Klima Kabisayaan: Taking women out of the shadows in climate change

By Paula Bernasor


Imagine that our planet is like a big house that we all live in. And just like in a house, we need to take care of it and keep it clean so that we can live happily and healthily. But right now, our house is getting very dirty because of something called climate change. Climate change is making the Earth get warmer and warmer, and it’s causing lots of problems for people, animals, and plants.

Now, imagine that some people are good at cleaning and taking care of the house. These people are women! Studies have shown that when more women are in charge of making decisions about the environment, they pass better laws to protect it. If we want to fix the problem of climate change and keep our houses clean, we need more women to help lead the way! Does that make sense?

Climate change is one of the greatest global challenges of the twenty-first century. Based on the findings of the Intergovernmental Panel on Climate Change (IPCC), it is evident that people who are already most vulnerable and marginalized will also experience the greatest impacts.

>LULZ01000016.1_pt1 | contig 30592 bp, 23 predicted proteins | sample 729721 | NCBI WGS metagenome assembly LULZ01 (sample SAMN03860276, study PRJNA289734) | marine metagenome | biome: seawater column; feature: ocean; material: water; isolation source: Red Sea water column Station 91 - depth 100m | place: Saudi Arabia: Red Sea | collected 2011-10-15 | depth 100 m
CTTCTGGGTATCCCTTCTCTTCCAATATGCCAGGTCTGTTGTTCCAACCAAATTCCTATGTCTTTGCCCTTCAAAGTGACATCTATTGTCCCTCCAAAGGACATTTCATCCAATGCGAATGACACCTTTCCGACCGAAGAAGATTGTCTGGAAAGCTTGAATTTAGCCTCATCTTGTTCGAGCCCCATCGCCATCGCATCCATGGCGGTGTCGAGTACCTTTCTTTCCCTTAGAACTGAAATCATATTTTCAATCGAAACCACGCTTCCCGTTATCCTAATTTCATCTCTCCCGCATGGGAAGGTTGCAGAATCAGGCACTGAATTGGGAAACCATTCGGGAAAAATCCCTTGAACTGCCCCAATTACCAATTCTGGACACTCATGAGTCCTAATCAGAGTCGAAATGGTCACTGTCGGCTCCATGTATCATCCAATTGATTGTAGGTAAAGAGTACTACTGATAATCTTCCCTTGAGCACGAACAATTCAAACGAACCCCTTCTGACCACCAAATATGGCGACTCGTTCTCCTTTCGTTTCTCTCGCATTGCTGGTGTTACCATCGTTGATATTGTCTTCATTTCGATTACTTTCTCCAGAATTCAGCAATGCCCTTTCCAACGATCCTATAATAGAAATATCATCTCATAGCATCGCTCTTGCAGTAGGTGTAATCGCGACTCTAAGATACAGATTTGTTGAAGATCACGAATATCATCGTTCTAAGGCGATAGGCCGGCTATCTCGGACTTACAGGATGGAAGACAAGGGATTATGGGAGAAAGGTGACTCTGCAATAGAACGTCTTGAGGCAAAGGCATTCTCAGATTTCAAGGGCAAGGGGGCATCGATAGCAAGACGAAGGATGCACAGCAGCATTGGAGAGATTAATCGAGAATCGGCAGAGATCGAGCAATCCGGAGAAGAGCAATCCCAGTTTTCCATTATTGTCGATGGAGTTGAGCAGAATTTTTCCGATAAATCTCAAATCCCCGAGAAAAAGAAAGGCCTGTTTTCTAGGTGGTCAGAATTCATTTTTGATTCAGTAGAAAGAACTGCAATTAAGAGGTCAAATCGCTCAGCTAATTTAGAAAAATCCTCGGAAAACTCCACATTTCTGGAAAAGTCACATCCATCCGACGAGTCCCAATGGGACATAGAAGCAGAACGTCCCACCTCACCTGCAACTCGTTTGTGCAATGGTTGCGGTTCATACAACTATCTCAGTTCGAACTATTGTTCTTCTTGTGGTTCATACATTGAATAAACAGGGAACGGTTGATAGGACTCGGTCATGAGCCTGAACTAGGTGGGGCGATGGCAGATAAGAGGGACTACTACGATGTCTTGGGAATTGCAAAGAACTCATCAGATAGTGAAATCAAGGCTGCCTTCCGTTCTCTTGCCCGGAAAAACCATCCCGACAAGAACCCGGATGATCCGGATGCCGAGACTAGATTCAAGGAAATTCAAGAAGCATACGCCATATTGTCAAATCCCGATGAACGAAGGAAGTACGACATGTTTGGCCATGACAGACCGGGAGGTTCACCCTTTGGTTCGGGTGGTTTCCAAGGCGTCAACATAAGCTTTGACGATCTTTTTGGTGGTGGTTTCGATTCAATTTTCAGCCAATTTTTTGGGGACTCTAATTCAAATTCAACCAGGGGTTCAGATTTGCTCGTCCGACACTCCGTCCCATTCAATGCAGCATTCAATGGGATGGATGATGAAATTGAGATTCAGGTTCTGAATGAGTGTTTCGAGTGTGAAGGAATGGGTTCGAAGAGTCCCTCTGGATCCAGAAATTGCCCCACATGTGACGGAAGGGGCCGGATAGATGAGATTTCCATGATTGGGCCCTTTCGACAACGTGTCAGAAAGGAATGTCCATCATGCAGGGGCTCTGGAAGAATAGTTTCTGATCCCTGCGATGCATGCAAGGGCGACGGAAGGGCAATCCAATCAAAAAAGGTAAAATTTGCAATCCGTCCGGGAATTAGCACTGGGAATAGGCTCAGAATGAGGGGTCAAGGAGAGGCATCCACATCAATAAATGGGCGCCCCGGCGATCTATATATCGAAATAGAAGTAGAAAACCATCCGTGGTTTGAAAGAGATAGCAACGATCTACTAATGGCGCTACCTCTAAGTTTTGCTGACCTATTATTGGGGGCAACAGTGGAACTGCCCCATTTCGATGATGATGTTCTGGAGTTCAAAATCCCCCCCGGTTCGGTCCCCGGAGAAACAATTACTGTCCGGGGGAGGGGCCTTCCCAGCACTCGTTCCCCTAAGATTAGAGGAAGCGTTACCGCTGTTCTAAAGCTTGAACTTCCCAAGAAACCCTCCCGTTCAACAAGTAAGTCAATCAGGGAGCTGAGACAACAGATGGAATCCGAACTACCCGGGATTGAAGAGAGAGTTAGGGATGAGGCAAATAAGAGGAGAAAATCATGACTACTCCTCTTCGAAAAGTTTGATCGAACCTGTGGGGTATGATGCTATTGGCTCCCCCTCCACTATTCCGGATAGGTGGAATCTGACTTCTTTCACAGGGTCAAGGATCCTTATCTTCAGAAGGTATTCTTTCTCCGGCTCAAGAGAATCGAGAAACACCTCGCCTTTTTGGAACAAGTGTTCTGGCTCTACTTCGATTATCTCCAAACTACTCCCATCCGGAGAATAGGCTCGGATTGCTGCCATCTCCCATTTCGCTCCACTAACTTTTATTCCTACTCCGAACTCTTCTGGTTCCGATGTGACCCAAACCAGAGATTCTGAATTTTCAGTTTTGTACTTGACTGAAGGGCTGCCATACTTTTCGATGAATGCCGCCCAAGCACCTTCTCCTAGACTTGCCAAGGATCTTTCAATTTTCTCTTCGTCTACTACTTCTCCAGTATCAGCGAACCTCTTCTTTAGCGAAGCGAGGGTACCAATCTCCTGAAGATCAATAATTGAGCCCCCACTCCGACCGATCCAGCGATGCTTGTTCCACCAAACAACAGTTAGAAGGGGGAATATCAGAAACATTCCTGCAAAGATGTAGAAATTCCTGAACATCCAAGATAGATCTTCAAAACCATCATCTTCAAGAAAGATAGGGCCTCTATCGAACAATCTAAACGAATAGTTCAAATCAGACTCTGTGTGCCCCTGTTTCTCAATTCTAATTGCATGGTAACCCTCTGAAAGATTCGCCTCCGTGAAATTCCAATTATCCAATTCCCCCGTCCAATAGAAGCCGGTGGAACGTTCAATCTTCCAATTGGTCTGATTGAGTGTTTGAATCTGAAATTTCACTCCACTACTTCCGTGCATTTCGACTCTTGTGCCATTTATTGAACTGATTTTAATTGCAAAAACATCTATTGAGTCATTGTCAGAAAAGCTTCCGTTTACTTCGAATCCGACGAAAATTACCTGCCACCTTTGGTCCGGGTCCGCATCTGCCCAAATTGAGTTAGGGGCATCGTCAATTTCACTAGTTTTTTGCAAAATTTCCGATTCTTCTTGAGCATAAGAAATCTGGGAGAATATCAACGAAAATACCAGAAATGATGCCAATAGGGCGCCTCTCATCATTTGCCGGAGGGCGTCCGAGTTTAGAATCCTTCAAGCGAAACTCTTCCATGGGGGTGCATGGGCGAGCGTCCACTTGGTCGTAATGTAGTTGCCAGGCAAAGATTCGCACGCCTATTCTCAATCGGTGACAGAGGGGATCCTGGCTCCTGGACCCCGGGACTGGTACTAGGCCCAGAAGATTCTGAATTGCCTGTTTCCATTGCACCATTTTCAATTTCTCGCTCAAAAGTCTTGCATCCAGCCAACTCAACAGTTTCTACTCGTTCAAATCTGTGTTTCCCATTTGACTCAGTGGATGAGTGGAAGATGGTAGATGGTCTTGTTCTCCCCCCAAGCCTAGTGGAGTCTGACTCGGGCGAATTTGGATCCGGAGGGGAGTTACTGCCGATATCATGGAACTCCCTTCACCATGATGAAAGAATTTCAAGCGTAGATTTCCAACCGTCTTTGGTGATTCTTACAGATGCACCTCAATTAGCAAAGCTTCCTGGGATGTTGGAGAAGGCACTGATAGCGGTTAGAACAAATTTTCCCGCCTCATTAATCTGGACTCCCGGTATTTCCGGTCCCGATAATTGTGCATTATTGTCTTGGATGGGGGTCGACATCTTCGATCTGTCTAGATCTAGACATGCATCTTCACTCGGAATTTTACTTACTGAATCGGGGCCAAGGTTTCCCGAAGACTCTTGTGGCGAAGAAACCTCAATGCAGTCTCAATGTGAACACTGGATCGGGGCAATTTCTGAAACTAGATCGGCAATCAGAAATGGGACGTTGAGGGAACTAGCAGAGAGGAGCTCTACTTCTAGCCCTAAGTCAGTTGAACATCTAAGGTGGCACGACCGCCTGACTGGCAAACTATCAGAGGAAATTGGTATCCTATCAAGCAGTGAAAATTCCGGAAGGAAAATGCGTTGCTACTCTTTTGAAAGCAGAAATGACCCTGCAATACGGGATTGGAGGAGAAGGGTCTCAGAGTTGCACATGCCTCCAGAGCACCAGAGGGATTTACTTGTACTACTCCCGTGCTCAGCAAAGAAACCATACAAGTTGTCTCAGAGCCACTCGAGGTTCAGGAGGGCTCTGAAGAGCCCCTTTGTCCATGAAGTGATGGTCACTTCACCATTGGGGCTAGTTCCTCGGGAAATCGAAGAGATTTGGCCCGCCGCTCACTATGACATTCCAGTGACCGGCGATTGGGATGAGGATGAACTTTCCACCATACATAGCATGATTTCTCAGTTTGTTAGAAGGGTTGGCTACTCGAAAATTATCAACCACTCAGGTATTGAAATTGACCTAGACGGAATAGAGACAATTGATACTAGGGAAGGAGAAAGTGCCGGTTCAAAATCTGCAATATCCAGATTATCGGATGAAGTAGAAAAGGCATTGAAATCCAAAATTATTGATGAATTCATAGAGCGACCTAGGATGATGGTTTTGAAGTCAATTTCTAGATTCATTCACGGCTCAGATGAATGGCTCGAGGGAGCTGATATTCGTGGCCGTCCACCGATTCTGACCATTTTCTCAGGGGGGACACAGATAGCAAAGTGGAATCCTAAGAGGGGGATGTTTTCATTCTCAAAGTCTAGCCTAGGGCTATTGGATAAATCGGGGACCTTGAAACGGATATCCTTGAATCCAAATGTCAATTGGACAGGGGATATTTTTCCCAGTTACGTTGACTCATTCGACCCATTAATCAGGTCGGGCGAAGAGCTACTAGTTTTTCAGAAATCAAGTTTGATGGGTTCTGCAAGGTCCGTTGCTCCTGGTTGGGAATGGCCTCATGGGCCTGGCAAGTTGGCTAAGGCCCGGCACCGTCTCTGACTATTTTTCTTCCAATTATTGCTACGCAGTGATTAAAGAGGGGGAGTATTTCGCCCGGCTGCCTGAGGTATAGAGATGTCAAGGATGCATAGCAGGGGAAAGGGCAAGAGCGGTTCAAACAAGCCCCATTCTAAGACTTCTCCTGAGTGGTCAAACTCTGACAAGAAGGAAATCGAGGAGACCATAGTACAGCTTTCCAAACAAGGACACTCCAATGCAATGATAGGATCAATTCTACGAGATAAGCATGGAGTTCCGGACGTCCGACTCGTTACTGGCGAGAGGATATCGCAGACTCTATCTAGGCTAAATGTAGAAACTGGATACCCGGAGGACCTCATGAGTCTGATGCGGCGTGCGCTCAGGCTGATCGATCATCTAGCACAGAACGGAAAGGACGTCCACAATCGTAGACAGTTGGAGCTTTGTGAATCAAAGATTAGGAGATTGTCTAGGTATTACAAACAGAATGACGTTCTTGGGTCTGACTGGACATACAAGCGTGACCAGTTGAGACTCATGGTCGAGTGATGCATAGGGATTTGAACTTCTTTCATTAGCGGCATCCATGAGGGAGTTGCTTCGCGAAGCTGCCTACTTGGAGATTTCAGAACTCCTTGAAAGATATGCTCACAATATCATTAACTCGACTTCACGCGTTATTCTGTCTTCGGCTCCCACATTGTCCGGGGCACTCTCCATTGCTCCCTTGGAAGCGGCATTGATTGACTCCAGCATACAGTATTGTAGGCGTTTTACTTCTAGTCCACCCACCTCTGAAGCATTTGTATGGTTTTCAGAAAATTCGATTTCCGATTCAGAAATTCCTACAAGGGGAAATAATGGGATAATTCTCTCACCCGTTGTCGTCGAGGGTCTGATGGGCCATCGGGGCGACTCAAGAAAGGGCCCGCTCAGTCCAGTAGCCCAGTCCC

Women are increasingly recognized as being more susceptible to the effects of climate change compared to men. This is mainly because women make up a significant proportion of the world’s poor population and are relatively more reliant on endangered natural resources.

The disparity between men and women can also be observed in their distinct roles, responsibilities, decision-making abilities, access to land and natural resources, opportunities, and requirements, all of which are influenced by their gender.

Moreover, according to the United Nations, women encounter greater barriers than men when it comes to accessing resources such as land, credit, agricultural inputs, decision-making structures, technology, and training and extension services. These limitations hinder their ability to adapt to climate change effectively.

Women’s vulnerability to climate change stems from several factors—social, economic, and cultural.

According to the United Nations, 70% of the 1.3 billion people living in conditions of poverty are women. In urban areas, 40% of the poorest households are headed by women.

Women predominate in the world’s food production (50%-80%), but they own less than 10% of the land. Because of this, women do not get the chance to participate in critical decision-making processes to address climate change impacts.